Orlando Sentinel (Florida)
December 11, 2006 Monday
The glut of artificial light at night takes a toll on health and wastes billions of dollars each year.
Daphne Sashin, Sentinel Staff Writer
SECTION: LOCAL IN-DEPTH; FLORIDA; Pg. B1
Back when Central Florida didn’t have nearly as many roads and buildings that needed illumination, the night sky was dark enough that people could look up and see the dusty bands of the Milky Way.
Homeowners did not have to hang dark curtains to block the glare from the nearby supermarket parking lot. Sea turtles crawled to the water without losing their way.
Day was light. Night was dark.
But each new home and business brought more light bulbs that, while brightening the roads and buildings, also tend to shine into the sky, drivers’ eyes, wildlife corridors and other places where they weren’t intended. The glut of artificial light at night takes a toll on plants, animals and human health and wastes billions of dollars a year in energy, research shows.
“If you look at Florida from a satellite photo, it’s very bright. It’s a quest to find a dark location,” said David Guibert of the Brevard Astronomical Society.
Light pollution has been increasing everywhere. In east Orange County, the acorn-shaped streetlights in a future town-home development on Moss Park Road glare through the night, even though not a single home has been built. From the St. Johns River, the lights of Metro Orlando bathe the sky in such a bright glow that the horizon at 10 p.m. looks more like sunset.
At a deeper level, dark-sky advocates worry what the world will lose if future generations grow up never knowing the wonders of a starry sky.
“It’s the question of who we are and where we are in this universe that’s inspired poets and writers and musicians and historians and scientists alike forever. Without that inspiration, we will lose quite a lot,” said Lee Karalis, writer/editor at the International Dark-Sky Association, a Tucson, Ariz.-based nonprofit begun by astronomers to raise awareness about the problem.
The sky is just one victim of light pollution.
Artificial light causes migrating birds to crash into buildings and interferes with sea turtles’ ability to find the sea from their nests, causing thousands of hatchling deaths in Florida each year. Light at night also interrupts the body’s ability to produce melatonin, which has been shown to slow breast-cancer growth.
Dark-sky advocates also argue that too much light can compromise safety.
“There is a mythology that more light is better,” Karalis said. “If you have too much light, it creates deep shadows and creates areas for people to hide in, and you cannot see out of the bright light into the dark.”
Complaints from astronomers, environmental advocates and homeowners have prompted Central Florida cities and counties to respond with a hodgepodge of nighttime lighting controls.
Volusia’s rule, designed to protect sea turtles, prohibits beachfront lights during nesting season. In Osceola, new businesses must make sure the outdoor light bulbs cannot be seen from the property boundary to prevent glare.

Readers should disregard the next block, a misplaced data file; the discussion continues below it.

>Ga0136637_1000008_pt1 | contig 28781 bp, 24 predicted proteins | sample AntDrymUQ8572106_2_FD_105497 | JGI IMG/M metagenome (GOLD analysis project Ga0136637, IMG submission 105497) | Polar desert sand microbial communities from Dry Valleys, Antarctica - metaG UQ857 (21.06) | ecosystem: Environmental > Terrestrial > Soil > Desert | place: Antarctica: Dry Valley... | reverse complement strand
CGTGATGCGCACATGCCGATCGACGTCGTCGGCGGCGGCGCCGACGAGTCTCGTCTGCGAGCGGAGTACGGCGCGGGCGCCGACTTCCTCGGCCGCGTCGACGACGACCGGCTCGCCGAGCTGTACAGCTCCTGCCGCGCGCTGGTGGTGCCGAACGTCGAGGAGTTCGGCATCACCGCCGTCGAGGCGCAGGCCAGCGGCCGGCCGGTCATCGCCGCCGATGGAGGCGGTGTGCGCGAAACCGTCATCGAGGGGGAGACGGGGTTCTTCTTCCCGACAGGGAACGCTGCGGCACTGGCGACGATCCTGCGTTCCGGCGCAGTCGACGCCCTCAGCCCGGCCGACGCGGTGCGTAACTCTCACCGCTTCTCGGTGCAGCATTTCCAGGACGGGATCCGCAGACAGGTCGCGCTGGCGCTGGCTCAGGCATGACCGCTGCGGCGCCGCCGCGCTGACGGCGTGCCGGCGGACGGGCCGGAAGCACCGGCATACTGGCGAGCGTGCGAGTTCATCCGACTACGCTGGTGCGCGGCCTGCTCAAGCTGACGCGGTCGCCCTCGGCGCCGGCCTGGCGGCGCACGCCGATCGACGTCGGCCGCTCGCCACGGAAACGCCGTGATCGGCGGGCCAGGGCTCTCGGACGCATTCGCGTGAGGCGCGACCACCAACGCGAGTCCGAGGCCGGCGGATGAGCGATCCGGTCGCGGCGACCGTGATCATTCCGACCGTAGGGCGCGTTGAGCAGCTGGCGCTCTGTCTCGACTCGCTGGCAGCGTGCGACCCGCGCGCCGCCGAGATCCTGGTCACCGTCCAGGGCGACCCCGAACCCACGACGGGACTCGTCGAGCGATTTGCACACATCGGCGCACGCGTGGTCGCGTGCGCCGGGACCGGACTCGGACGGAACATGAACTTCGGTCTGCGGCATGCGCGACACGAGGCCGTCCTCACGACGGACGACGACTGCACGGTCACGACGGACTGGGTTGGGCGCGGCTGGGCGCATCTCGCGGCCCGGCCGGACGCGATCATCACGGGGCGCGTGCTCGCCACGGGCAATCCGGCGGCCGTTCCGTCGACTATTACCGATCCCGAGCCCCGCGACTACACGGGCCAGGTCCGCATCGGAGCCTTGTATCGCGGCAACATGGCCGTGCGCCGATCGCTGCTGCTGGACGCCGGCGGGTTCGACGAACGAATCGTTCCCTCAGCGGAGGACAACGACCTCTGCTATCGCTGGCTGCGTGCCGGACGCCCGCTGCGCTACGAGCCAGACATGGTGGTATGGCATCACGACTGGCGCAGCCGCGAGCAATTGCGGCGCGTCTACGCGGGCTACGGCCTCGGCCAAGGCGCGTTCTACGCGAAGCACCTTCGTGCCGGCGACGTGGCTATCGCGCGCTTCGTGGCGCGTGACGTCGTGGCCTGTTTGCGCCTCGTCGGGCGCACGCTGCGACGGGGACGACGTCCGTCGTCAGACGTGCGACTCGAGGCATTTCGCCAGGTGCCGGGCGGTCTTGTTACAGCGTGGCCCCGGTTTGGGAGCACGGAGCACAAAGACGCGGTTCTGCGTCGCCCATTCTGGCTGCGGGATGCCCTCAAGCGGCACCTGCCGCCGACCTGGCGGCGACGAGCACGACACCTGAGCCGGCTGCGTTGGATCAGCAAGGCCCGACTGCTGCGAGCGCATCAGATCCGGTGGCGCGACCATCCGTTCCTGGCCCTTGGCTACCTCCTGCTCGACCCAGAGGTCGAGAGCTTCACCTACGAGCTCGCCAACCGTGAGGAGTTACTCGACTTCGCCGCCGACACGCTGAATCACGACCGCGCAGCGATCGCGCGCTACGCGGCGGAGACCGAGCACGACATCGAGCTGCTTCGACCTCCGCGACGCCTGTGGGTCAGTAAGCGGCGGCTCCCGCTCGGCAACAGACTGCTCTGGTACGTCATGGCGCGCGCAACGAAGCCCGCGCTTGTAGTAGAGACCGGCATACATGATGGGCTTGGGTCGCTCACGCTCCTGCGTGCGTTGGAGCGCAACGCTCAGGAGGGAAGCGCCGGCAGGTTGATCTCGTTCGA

Other governments have gone further, regulating brightness levels and fixture heights. Casselberry requires that lights be angled downward, while Orange dictates the type of bulbs that could be used. But neither covers residential projects, allowing developers such as the one building town homes on Moss Park Road to shine as much light as they like.
“They have these fixtures that are very pretty, but they shine just as much light up as they do down, which is reprehensible,” said Fred Milch, a planner with the East Central Florida Regional Planning Council.
The lights were chosen based on the desire to provide a well-lit, nice-looking community, said Bob Hilliard, president of the Orlando division of Transeastern Homes. How they affected the sky did not factor into the discussion.
He said the lights won’t seem as bright when the houses and trees are in place. The lights are turned on for now to secure the property, he said.
“If it were dark and the roads were open, there’s no telling what might go on there,” Hilliard said.
Commercial projects often are the primary source of light pollution, local officials say. Still, the regional planning council, which reviews very large developments, has begun to recommend dark-sky lighting across the board, Milch said.
The council took its cue from Harmony, a development east of St. Cloud that went out of its way to minimize light pollution in its streets and parks. Harmony uses shielded fixtures with hoods that focus the light on the ground, while low-wattage garage lights controlled by photo cells take the place of any alley lights. Harmony promotes appreciation for the darkness at its annual Dark Sky Festival.
“Being out here . . . it’s naturally dark, so the decision was, let’s try to respect that as a natural resource and protect the night sky,” said Greg Golgowski, Harmony’s conservation director. “We hope it will be a model for other places in Central Florida.”